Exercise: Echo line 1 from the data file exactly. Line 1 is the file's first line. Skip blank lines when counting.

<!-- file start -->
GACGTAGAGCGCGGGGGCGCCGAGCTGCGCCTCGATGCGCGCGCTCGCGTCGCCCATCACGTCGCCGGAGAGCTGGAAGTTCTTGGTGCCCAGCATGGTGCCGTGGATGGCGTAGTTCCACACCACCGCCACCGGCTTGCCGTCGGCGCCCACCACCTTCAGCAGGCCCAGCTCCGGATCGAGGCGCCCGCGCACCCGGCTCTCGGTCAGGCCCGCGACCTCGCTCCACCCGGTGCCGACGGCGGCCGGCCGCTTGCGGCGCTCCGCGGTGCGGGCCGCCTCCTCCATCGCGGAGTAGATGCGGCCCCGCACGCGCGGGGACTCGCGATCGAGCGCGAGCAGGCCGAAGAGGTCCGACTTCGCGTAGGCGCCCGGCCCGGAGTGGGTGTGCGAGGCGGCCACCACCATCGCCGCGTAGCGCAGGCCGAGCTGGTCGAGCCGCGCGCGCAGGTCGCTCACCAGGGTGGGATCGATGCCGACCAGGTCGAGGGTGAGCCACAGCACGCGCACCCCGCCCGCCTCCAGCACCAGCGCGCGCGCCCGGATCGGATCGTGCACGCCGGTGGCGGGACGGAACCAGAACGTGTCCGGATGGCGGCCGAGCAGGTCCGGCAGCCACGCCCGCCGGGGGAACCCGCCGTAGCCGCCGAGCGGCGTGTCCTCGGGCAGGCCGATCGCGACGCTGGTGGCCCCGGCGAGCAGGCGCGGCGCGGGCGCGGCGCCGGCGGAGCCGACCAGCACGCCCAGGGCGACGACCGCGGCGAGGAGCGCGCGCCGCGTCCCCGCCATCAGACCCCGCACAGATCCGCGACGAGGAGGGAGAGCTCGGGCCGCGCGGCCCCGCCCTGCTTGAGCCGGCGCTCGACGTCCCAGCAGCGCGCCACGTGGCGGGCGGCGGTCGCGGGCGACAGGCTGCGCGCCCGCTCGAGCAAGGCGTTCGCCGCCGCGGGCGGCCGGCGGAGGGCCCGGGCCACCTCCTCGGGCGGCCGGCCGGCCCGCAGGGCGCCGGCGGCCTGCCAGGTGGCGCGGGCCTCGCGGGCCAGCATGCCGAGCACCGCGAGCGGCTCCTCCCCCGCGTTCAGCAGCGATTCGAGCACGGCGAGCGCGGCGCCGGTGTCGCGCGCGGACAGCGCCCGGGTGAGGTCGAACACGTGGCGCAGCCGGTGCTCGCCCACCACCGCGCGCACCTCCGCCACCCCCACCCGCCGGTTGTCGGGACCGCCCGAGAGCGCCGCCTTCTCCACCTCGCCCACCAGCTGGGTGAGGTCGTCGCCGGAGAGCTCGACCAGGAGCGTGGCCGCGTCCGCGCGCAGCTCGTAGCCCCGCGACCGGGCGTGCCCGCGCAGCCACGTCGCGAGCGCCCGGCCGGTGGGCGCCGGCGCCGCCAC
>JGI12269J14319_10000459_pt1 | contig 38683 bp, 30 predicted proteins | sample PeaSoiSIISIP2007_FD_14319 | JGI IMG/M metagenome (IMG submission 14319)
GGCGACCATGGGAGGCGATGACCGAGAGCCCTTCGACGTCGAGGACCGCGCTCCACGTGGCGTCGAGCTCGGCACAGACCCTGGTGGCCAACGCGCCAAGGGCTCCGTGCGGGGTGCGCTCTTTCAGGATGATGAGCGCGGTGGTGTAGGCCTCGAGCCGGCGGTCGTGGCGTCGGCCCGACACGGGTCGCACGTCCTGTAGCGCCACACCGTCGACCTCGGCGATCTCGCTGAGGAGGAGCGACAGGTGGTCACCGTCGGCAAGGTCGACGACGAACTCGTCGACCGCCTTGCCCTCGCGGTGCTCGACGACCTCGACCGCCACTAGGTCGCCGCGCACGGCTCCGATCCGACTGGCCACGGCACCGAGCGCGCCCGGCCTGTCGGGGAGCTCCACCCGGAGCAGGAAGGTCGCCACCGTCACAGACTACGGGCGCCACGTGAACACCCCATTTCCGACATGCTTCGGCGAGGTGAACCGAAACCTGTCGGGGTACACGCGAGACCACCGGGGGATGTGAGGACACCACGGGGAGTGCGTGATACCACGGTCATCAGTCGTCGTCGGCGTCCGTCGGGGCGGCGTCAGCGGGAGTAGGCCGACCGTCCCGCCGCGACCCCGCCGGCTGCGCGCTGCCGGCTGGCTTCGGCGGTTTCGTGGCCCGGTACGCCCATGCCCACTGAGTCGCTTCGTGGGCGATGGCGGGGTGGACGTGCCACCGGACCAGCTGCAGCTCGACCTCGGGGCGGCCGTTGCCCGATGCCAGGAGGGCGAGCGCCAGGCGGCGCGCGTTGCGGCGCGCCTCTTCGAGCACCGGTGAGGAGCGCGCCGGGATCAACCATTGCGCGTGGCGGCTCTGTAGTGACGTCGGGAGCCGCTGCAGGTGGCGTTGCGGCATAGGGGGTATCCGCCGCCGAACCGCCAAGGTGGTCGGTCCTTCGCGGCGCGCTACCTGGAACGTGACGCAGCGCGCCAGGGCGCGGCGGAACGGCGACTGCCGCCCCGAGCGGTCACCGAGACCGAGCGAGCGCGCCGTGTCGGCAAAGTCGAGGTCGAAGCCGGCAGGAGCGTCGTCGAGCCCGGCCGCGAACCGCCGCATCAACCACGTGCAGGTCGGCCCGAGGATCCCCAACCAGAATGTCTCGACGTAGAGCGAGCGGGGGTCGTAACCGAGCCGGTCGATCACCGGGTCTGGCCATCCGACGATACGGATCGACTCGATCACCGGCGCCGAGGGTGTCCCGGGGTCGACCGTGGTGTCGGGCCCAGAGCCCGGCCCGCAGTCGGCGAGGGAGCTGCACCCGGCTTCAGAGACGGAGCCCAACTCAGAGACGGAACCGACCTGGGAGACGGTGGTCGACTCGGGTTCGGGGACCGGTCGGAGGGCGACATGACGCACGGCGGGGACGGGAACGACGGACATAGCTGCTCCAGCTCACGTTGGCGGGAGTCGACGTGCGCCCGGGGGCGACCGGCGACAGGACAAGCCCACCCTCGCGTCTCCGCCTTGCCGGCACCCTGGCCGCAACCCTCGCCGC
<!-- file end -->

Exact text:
GACGTAGAGCGCGGGGGCGCCGAGCTGCGCCTCGATGCGCGCGCTCGCGTCGCCCATCACGTCGCCGGAGAGCTGGAAGTTCTTGGTGCCCAGCATGGTGCCGTGGATGGCGTAGTTCCACACCACCGCCACCGGCTTGCCGTCGGCGCCCACCACCTTCAGCAGGCCCAGCTCCGGATCGAGGCGCCCGCGCACCCGGCTCTCGGTCAGGCCCGCGACCTCGCTCCACCCGGTGCCGACGGCGGCCGGCCGCTTGCGGCGCTCCGCGGTGCGGGCCGCCTCCTCCATCGCGGAGTAGATGCGGCCCCGCACGCGCGGGGACTCGCGATCGAGCGCGAGCAGGCCGAAGAGGTCCGACTTCGCGTAGGCGCCCGGCCCGGAGTGGGTGTGCGAGGCGGCCACCACCATCGCCGCGTAGCGCAGGCCGAGCTGGTCGAGCCGCGCGCGCAGGTCGCTCACCAGGGTGGGATCGATGCCGACCAGGTCGAGGGTGAGCCACAGCACGCGCACCCCGCCCGCCTCCAGCACCAGCGCGCGCGCCCGGATCGGATCGTGCACGCCGGTGGCGGGACGGAACCAGAACGTGTCCGGATGGCGGCCGAGCAGGTCCGGCAGCCACGCCCGCCGGGGGAACCCGCCGTAGCCGCCGAGCGGCGTGTCCTCGGGCAGGCCGATCGCGACGCTGGTGGCCCCGGCGAGCAGGCGCGGCGCGGGCGCGGCGCCGGCGGAGCCGACCAGCACGCCCAGGGCGACGACCGCGGCGAGGAGCGCGCGCCGCGTCCCCGCCATCAGACCCCGCACAGATCCGCGACGAGGAGGGAGAGCTCGGGCCGCGCGGCCCCGCCCTGCTTGAGCCGGCGCTCGACGTCCCAGCAGCGCGCCACGTGGCGGGCGGCGGTCGCGGGCGACAGGCTGCGCGCCCGCTCGAGCAAGGCGTTCGCCGCCGCGGGCGGCCGGCGGAGGGCCCGGGCCACCTCCTCGGGCGGCCGGCCGGCCCGCAGGGCGCCGGCGGCCTGCCAGGTGGCGCGGGCCTCGCGGGCCAGCATGCCGAGCACCGCGAGCGGCTCCTCCCCCGCGTTCAGCAGCGATTCGAGCACGGCGAGCGCGGCGCCGGTGTCGCGCGCGGACAGCGCCCGGGTGAGGTCGAACACGTGGCGCAGCCGGTGCTCGCCCACCACCGCGCGCACCTCCGCCACCCCCACCCGCCGGTTGTCGGGACCGCCCGAGAGCGCCGCCTTCTCCACCTCGCCCACCAGCTGGGTGAGGTCGTCGCCGGAGAGCTCGACCAGGAGCGTGGCCGCGTCCGCGCGCAGCTCGTAGCCCCGCGACCGGGCGTGCCCGCGCAGCCACGTCGCGAGCGCCCGGCCGGTGGGCGCCGGCGCCGCCAC